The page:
Photographer Evan Schiller and Lisa Holzwarth were on a game drive in the northern Botswana’s Selinda Camp when they came across a big troop of baboons charging through the bush.
“30-40 baboons were heading in our general direction making a lot of noise,” Lisa recalls.
The baboons were obviously frightened by something and they all scampered up trees, shouting, alarming, and making a big scene. It quickly became clear what the problem was: two large lionesses came out of the tall grass and rushed the baboons into the trees, soon joined by two more lionesses.
“Between the baboons shrieking and the lionesses communicating with deep guttural roars, it was a mad scene,” Lisa says.
But then the real chaos began! One brave baboon descended the dead tree and tried to make a run for it… but got snapped up in the jaws of a lioness.
You will see the baby baboon still hanging on to its mother although she is in the vice like grip of the lioness. And then this happens…
Finally, the baby is rescued by its father who grabs the tiny baboon when the lioness is distracted and rushes up a tree to safety.
A terrifying experience for the youngster, who is protected by the sheer bravery of Dad and the sacrifice of its mother.
The last known male northern white rhinoceros at the Ol Pejeta conservancy in Laikipia County, Kenya.
The conservancy is home to the planet’s last-three northern white rhinoceros.
As 2016 draws to an end, awareness of the devastation of poaching is greater than ever and countries have turned to high-tech warfare — drones, night-goggles and automatic weapons — to stop increasingly armed poachers.
‘Rarely does a portrait reveal the fluid grace of a leopard in motion’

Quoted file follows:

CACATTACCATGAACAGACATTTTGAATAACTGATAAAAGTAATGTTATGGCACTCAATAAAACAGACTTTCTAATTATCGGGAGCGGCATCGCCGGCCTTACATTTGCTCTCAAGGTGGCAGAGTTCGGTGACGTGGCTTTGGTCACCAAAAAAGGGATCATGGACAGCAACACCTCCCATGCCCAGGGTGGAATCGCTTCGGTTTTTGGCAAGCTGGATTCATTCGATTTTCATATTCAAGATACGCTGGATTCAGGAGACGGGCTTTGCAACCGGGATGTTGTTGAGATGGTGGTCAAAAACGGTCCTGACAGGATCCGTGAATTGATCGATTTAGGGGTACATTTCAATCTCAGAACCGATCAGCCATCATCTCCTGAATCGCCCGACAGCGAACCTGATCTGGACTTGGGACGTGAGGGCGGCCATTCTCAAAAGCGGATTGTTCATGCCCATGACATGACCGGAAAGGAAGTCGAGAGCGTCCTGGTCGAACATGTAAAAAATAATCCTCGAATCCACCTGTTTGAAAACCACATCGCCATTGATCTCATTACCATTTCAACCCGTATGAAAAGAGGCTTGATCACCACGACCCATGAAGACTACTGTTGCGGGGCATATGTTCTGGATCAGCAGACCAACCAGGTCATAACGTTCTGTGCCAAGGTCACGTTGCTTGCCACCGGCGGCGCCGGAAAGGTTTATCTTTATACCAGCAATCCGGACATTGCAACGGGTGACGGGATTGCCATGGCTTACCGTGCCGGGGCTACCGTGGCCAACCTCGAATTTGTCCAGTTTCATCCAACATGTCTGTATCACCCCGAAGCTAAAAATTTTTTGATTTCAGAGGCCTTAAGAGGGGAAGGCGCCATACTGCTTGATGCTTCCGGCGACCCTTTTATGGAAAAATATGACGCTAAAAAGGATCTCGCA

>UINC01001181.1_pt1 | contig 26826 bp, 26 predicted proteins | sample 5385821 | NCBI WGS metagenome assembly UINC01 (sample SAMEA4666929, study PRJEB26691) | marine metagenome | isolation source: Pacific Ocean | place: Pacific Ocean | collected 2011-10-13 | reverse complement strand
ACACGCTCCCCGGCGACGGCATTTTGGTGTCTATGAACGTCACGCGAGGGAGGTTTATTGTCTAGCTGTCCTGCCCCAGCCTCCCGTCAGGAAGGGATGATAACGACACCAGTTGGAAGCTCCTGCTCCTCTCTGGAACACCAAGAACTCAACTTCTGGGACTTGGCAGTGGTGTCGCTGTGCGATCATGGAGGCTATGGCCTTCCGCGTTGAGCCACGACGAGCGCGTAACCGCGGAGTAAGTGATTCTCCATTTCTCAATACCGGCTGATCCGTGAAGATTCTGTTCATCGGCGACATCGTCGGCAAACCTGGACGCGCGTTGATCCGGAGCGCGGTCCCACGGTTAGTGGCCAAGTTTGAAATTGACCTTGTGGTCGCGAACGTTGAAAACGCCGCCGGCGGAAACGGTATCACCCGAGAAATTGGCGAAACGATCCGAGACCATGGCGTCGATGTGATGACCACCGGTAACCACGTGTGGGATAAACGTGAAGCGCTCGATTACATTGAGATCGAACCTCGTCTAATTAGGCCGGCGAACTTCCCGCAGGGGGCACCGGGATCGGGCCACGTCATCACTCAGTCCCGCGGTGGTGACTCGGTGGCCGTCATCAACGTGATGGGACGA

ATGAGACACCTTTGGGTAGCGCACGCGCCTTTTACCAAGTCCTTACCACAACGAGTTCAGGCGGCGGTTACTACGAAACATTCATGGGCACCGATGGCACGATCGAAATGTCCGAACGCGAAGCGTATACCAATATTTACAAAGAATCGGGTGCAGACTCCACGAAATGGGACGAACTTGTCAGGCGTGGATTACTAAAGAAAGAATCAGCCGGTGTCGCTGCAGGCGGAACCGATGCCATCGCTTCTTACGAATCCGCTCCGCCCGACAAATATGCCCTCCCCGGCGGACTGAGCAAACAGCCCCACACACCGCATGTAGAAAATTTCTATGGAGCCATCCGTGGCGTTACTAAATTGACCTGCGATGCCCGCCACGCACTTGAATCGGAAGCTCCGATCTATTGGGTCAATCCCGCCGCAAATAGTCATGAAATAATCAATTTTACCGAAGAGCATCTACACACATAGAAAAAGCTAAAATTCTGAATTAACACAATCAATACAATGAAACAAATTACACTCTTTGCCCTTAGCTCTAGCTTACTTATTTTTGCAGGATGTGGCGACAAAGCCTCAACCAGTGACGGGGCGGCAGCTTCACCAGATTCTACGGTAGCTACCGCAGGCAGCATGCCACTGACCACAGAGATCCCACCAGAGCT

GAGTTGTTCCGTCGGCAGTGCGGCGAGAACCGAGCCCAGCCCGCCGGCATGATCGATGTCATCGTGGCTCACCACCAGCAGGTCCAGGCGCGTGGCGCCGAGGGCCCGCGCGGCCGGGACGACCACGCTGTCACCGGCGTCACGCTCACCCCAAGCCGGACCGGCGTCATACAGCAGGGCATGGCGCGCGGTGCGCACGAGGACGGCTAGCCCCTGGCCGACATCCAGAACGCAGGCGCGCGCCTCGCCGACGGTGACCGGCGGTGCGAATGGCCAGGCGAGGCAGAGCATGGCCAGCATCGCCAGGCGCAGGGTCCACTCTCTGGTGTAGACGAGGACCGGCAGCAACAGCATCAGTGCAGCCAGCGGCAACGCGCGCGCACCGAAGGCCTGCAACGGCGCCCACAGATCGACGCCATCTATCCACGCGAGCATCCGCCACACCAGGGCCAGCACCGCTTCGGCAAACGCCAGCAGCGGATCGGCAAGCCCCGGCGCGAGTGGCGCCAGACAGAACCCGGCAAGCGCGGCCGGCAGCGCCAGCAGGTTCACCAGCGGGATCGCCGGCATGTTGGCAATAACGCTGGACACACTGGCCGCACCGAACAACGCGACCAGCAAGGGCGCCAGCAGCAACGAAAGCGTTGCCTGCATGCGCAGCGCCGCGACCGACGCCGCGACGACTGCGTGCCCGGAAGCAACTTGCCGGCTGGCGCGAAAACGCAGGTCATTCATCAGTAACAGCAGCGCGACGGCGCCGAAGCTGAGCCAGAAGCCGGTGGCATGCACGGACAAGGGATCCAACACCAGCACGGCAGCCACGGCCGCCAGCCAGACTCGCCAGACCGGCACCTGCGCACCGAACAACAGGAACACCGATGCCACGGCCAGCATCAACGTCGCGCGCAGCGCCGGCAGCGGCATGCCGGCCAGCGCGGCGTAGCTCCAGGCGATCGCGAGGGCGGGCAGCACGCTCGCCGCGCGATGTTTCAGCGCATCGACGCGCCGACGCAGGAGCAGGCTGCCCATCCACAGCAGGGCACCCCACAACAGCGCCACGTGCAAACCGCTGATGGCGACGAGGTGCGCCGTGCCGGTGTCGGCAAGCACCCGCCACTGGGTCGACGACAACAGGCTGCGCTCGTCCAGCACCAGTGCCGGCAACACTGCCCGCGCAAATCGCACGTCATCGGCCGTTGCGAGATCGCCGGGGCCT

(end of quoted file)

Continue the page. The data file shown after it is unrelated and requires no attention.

Image Credit: Photograph by Konrad Wothe/NHM
The Hunter by Konrad Wothe
Leopards are among the most popular portrait subjects for photographers. But since leopards normally sleep during the day, most portraits show them reclining, usually draped over a branch.
Rarely does a portrait reveal the fluid grace of a leopard in motion. To create such a shot required planning.
The photographer stayed for more than a week in Tanzania’s Serengeti national park and got to know the leopard’s hunting area and where she was likely to rest. He also knew she would climb down from her sleeping tree at dusk to begin hunting.
This was in the days of film, the 1990s, when a picture could be taken after sundown only with the use of a low speed and a wide aperture to capture the last of the light.
Working with rather than against the inevitable grain that would result, the photographer enhanced the sense of movement by panning the camera along with the stride of the leopard, keeping the focus on her eye.
The result was a painterly representation and a prize‑winning picture that has stood the test of time.